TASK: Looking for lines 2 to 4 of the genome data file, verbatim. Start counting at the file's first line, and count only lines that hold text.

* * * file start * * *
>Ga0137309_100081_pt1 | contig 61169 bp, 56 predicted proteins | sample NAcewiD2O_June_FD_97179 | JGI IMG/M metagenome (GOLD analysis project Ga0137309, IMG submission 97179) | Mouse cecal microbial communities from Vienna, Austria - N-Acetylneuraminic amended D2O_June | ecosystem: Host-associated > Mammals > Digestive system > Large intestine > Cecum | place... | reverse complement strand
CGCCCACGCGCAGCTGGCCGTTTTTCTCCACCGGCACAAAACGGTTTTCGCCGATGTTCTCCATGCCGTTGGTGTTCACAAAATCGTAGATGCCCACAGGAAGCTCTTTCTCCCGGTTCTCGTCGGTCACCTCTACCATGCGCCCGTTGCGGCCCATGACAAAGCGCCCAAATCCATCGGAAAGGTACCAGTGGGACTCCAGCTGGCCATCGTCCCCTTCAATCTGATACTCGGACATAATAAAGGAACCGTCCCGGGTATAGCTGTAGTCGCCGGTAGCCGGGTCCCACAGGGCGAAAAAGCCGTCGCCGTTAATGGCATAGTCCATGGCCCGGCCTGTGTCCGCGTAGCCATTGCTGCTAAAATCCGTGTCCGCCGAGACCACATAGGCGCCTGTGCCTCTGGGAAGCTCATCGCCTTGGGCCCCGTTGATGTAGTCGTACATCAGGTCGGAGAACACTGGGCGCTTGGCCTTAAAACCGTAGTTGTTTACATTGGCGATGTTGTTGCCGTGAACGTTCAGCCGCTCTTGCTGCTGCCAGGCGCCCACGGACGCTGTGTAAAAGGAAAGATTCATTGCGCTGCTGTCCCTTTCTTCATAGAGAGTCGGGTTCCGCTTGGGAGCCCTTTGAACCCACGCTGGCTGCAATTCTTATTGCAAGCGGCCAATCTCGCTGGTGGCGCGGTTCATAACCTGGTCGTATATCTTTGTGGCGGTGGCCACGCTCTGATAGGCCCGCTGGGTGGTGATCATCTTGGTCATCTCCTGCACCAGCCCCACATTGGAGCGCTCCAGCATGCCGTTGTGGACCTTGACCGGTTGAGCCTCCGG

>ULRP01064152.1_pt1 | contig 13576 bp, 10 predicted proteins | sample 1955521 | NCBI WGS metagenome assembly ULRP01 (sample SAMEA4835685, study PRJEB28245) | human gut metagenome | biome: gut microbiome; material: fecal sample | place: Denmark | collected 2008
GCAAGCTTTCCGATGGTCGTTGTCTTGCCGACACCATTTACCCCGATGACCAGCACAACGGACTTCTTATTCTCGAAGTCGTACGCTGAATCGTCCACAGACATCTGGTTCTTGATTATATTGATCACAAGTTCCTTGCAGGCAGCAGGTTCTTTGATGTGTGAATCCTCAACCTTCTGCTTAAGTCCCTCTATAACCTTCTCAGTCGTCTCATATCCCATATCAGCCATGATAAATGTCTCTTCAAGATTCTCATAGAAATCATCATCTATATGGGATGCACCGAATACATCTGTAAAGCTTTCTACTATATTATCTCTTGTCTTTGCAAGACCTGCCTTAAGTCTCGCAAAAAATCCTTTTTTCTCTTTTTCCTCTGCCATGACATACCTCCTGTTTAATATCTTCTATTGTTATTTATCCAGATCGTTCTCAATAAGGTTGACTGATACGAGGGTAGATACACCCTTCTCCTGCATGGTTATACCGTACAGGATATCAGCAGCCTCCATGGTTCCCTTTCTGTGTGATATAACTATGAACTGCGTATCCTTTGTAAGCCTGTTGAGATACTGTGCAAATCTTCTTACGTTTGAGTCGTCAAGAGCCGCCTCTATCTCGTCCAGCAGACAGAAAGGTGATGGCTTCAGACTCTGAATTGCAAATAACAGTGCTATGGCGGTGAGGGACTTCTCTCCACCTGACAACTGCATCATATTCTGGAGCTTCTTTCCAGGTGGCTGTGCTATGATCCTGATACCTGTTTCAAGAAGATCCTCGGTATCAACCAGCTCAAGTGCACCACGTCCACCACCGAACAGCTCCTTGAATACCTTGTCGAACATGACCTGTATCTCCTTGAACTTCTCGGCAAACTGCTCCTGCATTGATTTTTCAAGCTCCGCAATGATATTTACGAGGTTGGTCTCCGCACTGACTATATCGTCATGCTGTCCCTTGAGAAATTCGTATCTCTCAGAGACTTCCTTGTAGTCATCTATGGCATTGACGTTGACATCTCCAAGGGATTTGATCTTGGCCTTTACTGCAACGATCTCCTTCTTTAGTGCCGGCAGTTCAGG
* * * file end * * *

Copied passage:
CGCCCACGCGCAGCTGGCCGTTTTTCTCCACCGGCACAAAACGGTTTTCGCCGATGTTCTCCATGCCGTTGGTGTTCACAAAATCGTAGATGCCCACAGGAAGCTCTTTCTCCCGGTTCTCGTCGGTCACCTCTACCATGCGCCCGTTGCGGCCCATGACAAAGCGCCCAAATCCATCGGAAAGGTACCAGTGGGACTCCAGCTGGCCATCGTCCCCTTCAATCTGATACTCGGACATAATAAAGGAACCGTCCCGGGTATAGCTGTAGTCGCCGGTAGCCGGGTCCCACAGGGCGAAAAAGCCGTCGCCGTTAATGGCATAGTCCATGGCCCGGCCTGTGTCCGCGTAGCCATTGCTGCTAAAATCCGTGTCCGCCGAGACCACATAGGCGCCTGTGCCTCTGGGAAGCTCATCGCCTTGGGCCCCGTTGATGTAGTCGTACATCAGGTCGGAGAACACTGGGCGCTTGGCCTTAAAACCGTAGTTGTTTACATTGGCGATGTTGTTGCCGTGAACGTTCAGCCGCTCTTGCTGCTGCCAGGCGCCCACGGACGCTGTGTAAAAGGAAAGATTCATTGCGCTGCTGTCCCTTTCTTCATAGAGAGTCGGGTTCCGCTTGGGAGCCCTTTGAACCCACGCTGGCTGCAATTCTTATTGCAAGCGGCCAATCTCGCTGGTGGCGCGGTTCATAACCTGGTCGTATATCTTTGTGGCGGTGGCCACGCTCTGATAGGCCCGCTGGGTGGTGATCATCTTGGTCATCTCCTGCACCAGCCCCACATTGGAGCGCTCCAGCATGCCGTTGTGGACCTTGACCGGTTGAGCCTCCGG

>ULRP01064152.1_pt1 | contig 13576 bp, 10 predicted proteins | sample 1955521 | NCBI WGS metagenome assembly ULRP01 (sample SAMEA4835685, study PRJEB28245) | human gut metagenome | biome: gut microbiome; material: fecal sample | place: Denmark | collected 2008
GCAAGCTTTCCGATGGTCGTTGTCTTGCCGACACCATTTACCCCGATGACCAGCACAACGGACTTCTTATTCTCGAAGTCGTACGCTGAATCGTCCACAGACATCTGGTTCTTGATTATATTGATCACAAGTTCCTTGCAGGCAGCAGGTTCTTTGATGTGTGAATCCTCAACCTTCTGCTTAAGTCCCTCTATAACCTTCTCAGTCGTCTCATATCCCATATCAGCCATGATAAATGTCTCTTCAAGATTCTCATAGAAATCATCATCTATATGGGATGCACCGAATACATCTGTAAAGCTTTCTACTATATTATCTCTTGTCTTTGCAAGACCTGCCTTAAGTCTCGCAAAAAATCCTTTTTTCTCTTTTTCCTCTGCCATGACATACCTCCTGTTTAATATCTTCTATTGTTATTTATCCAGATCGTTCTCAATAAGGTTGACTGATACGAGGGTAGATACACCCTTCTCCTGCATGGTTATACCGTACAGGATATCAGCAGCCTCCATGGTTCCCTTTCTGTGTGATATAACTATGAACTGCGTATCCTTTGTAAGCCTGTTGAGATACTGTGCAAATCTTCTTACGTTTGAGTCGTCAAGAGCCGCCTCTATCTCGTCCAGCAGACAGAAAGGTGATGGCTTCAGACTCTGAATTGCAAATAACAGTGCTATGGCGGTGAGGGACTTCTCTCCACCTGACAACTGCATCATATTCTGGAGCTTCTTTCCAGGTGGCTGTGCTATGATCCTGATACCTGTTTCAAGAAGATCCTCGGTATCAACCAGCTCAAGTGCACCACGTCCACCACCGAACAGCTCCTTGAATACCTTGTCGAACATGACCTGTATCTCCTTGAACTTCTCGGCAAACTGCTCCTGCATTGATTTTTCAAGCTCCGCAATGATATTTACGAGGTTGGTCTCCGCACTGACTATATCGTCATGCTGTCCCTTGAGAAATTCGTATCTCTCAGAGACTTCCTTGTAGTCATCTATGGCATTGACGTTGACATCTCCAAGGGATTTGATCTTGGCCTTTACTGCAACGATCTCCTTCTTTAGTGCCGGCAGTTCAGG